Mining the aesthetics of the average compact disc collection, Elephant Micah makes room on Genericana to play with sounds for their own sake. O’Connell and company follow in the footsteps of songwriter-producers like Arthur Russell and John Martyn—artists whose descent into effects made their voices all the more poignant and personal. Frequently, Genericana also pays tribute to laid back club sounds, from dub to ambient techno--and to the resourcefulness of the producers who invented these genres.
“To make this record, we assembled a bunch of gear that was devalued or discarded,” O’Connell explains. “A cheap FM synth, some Hindustani electronics, and an old three-head tape deck to use as a ‘poor man’s Space echo.’”
At the top of this heap of equipment was something new. And in fact, there had never been anything quite like it before. Working from a series of manic band meetings and napkin drawings, percussionist and keyboardist Matt O’Connell brought to fruition a one-of-a-kind digital synthesizer. Its inspiration comes from the possibility of alternative playing interfaces—ways of interacting with digital instruments that aren’t based on techniques for existing instruments. Matt and Joe named this synth The Mutant, a title that’s right in key with the themes of Genericana.”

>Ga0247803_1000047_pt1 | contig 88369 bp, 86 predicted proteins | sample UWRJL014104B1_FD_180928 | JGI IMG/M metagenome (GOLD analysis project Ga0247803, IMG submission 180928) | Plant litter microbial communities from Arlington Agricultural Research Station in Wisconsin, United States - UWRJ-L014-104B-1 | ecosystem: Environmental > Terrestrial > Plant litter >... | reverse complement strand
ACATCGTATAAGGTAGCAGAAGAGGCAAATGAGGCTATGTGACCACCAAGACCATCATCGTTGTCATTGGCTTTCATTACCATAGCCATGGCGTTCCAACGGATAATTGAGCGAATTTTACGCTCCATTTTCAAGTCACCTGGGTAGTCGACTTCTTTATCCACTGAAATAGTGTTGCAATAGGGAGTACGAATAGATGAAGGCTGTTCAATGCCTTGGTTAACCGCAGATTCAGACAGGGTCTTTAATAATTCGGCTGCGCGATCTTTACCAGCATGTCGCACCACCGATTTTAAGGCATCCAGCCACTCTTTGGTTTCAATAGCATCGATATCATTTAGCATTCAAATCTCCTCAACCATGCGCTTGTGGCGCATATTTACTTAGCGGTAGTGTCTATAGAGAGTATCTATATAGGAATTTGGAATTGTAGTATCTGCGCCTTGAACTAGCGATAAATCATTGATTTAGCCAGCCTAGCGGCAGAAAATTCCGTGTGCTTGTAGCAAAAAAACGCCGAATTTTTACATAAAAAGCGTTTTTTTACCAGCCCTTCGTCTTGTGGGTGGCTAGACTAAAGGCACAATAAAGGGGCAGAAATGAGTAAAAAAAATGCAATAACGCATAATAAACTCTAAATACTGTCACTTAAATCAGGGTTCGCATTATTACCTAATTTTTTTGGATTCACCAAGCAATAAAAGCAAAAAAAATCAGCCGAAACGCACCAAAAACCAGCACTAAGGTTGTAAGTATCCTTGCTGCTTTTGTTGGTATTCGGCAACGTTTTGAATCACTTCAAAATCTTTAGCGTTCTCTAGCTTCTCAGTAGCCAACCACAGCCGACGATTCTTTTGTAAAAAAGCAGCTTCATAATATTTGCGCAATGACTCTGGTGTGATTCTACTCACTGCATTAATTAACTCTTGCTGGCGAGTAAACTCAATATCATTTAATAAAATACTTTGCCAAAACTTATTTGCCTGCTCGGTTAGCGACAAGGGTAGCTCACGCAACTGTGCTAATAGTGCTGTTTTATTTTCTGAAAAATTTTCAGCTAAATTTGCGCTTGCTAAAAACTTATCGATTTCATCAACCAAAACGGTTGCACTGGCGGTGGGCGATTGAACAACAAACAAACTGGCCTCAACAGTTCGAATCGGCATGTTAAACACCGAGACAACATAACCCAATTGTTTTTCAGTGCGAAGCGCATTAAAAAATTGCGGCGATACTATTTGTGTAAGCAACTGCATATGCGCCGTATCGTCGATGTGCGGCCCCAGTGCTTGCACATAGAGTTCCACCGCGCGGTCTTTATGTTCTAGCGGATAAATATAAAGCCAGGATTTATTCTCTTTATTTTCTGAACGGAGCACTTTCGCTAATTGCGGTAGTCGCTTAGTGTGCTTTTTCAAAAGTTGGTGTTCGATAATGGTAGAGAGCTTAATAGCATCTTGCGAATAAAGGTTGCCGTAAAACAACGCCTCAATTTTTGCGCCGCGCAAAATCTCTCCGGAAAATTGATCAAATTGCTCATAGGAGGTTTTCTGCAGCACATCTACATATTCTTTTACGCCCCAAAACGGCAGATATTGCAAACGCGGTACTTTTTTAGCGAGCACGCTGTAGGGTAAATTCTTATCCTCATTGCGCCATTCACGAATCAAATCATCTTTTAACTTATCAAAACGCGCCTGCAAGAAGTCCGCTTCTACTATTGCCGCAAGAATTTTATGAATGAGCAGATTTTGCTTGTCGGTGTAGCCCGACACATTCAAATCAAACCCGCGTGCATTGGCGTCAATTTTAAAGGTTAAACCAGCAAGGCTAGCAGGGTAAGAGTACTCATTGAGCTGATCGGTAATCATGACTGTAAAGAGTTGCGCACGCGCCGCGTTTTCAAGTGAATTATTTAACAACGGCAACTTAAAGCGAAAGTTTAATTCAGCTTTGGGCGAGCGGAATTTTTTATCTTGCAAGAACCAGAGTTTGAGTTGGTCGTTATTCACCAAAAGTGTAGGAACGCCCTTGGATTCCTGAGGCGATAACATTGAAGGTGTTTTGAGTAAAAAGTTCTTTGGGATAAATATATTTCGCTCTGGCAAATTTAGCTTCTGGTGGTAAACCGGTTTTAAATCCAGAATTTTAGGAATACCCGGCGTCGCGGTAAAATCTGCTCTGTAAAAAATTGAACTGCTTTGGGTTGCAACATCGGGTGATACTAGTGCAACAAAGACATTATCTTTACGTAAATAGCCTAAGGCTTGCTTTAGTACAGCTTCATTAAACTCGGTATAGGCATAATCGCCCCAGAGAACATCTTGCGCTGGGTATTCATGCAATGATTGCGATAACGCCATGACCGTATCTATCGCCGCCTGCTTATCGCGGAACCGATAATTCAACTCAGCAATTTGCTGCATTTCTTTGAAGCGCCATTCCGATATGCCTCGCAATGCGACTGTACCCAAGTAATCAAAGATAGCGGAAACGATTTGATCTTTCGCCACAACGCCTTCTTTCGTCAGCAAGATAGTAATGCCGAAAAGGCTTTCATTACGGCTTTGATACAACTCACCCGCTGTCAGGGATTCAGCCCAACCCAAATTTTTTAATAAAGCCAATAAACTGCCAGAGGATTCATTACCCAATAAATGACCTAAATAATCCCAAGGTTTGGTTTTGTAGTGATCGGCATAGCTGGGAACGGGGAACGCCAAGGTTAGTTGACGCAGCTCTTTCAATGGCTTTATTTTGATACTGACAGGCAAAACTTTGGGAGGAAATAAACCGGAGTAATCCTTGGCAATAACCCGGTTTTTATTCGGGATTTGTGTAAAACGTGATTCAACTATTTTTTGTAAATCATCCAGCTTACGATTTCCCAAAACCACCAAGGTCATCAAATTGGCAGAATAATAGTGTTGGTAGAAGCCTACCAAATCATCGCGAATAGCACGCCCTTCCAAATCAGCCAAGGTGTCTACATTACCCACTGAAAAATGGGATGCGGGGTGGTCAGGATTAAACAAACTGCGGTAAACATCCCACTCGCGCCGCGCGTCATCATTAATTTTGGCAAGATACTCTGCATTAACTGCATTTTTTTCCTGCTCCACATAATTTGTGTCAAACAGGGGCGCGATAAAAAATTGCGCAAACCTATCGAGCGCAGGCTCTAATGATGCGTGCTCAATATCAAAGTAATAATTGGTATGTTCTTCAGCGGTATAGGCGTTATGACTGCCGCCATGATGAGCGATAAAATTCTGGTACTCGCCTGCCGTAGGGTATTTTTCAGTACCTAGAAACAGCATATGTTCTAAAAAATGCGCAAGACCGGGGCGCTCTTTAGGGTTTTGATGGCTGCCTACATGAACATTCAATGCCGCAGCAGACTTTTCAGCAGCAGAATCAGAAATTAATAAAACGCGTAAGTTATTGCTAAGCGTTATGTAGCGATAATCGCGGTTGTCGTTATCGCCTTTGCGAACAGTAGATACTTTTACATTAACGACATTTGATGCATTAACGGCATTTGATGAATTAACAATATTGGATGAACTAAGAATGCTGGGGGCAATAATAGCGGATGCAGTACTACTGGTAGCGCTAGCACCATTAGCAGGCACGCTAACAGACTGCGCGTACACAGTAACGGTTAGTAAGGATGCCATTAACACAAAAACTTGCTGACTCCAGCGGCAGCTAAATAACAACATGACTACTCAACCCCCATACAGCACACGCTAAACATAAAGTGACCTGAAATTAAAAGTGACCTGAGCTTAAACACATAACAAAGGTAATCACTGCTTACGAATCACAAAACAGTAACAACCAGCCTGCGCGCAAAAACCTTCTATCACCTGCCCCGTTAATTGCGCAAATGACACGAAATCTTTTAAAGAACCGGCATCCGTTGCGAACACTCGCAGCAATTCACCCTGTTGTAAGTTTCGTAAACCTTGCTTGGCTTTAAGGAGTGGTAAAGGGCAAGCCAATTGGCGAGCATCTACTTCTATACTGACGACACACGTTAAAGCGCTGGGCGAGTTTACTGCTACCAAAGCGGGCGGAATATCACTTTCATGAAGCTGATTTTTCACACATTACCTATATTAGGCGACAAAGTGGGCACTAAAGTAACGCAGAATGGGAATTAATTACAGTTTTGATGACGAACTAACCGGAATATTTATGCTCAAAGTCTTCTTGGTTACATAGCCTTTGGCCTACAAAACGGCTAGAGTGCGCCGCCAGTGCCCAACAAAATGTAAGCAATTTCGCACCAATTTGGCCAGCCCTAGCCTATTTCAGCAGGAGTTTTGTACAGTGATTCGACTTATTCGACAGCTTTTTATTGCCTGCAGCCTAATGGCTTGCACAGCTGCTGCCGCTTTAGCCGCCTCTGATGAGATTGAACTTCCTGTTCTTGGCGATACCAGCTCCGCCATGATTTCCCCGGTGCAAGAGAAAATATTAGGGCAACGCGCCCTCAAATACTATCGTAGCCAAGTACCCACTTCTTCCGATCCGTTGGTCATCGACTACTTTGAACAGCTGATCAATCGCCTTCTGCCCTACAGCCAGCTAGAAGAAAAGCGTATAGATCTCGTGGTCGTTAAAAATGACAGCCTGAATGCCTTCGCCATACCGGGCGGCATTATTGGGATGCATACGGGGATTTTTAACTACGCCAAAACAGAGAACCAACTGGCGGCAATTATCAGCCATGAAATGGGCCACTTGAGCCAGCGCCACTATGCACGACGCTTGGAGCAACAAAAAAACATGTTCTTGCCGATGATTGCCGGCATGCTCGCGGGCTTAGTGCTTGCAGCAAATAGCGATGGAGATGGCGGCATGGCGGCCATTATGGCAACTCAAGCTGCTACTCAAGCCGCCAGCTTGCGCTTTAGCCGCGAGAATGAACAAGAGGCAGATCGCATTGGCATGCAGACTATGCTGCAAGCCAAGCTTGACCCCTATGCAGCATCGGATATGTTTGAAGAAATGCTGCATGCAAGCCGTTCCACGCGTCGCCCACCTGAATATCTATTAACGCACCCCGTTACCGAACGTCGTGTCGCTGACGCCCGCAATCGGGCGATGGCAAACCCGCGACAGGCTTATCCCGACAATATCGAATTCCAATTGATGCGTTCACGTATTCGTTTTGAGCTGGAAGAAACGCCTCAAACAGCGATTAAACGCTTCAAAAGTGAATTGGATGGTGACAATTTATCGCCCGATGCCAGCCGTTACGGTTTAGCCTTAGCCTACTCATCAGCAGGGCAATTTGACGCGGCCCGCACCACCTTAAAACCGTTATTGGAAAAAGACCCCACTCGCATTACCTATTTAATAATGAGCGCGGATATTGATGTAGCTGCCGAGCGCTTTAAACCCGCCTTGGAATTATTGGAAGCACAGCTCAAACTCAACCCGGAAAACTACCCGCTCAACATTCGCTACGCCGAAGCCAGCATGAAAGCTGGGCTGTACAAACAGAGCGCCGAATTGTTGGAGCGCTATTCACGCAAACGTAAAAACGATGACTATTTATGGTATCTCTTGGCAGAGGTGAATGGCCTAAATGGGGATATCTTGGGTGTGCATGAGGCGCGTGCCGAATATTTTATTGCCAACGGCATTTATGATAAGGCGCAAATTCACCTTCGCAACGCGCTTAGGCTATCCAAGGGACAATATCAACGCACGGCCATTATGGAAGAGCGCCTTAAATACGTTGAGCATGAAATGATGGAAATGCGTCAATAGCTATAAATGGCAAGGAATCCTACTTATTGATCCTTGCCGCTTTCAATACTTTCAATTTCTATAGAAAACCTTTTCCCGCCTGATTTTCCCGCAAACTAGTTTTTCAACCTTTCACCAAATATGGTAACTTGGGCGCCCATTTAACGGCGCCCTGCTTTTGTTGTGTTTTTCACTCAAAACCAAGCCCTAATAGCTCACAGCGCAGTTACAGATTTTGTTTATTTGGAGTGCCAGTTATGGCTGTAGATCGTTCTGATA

Filth-smith Helena Hauff fires up a raw-to-the-bone barrage of bleached drum machines and needle-fanged arps on ‘Qualm’ - the Hamburg assassin’s 2nd album for Ninja Tune.
Arriving at a point where Helena is a hugely sought-after DJ - a time when other artists have often played up to a more commercial style - she pulls no punches with a severely thistly album of extreme pH levels placing her love of Bunker bombs and noisy industrial dance music front and centre, in a way perhaps designed to keep the dilettantes at arm’s length, while offering a sweaty embrace to all madder ravers, cyberpunks and misfits.
Under the title Qualm - one of those words you can chew like gristle - Helena deftly and brutally gets what she needs from her machines, slaving a battered analogue array to the front of the rave and rarely sparing the whip for any of them. However, when more romantic or melancholy emotions come thru, they’re direct and never self indulgent, lending a fine contrast to the album’s harshest aspects.
In transitional flux of alkali and acidic extremes, Helena charts a heavy trip between the salty ghetto lash of Barrow Boot Boys and the bittersweet synth-pop of It Was All Fields Around Here When I Was A Kid which both bookend the set. In the frazzled space between, she laces up some absolute welters with raging acid of Lifestyle Guru, the screwface charge of Hyper-Intelligent Genetically Enriched Cyborg, and the switch from ‘floor-swilling 303s to night-vision pads in The Smell Of Suds and Steel, while her electro instincts bubble up in warped ways on Fag Butts In The Fire Bucket and the furtive, slimy creep of Panegyric.
But none of those would be so effective in an album context without the contrasts provided by her more fanciful missives, such as the salty lullaby of Entropy Created You And Me, the blood-curdled horror themes of Primordial Sludge, or the struggling nEuro pomp of the titular Qualm itself, which can possibly be taken as a sort of requiem for a rotting Eurozone at the vinegar strokes of late capitalism.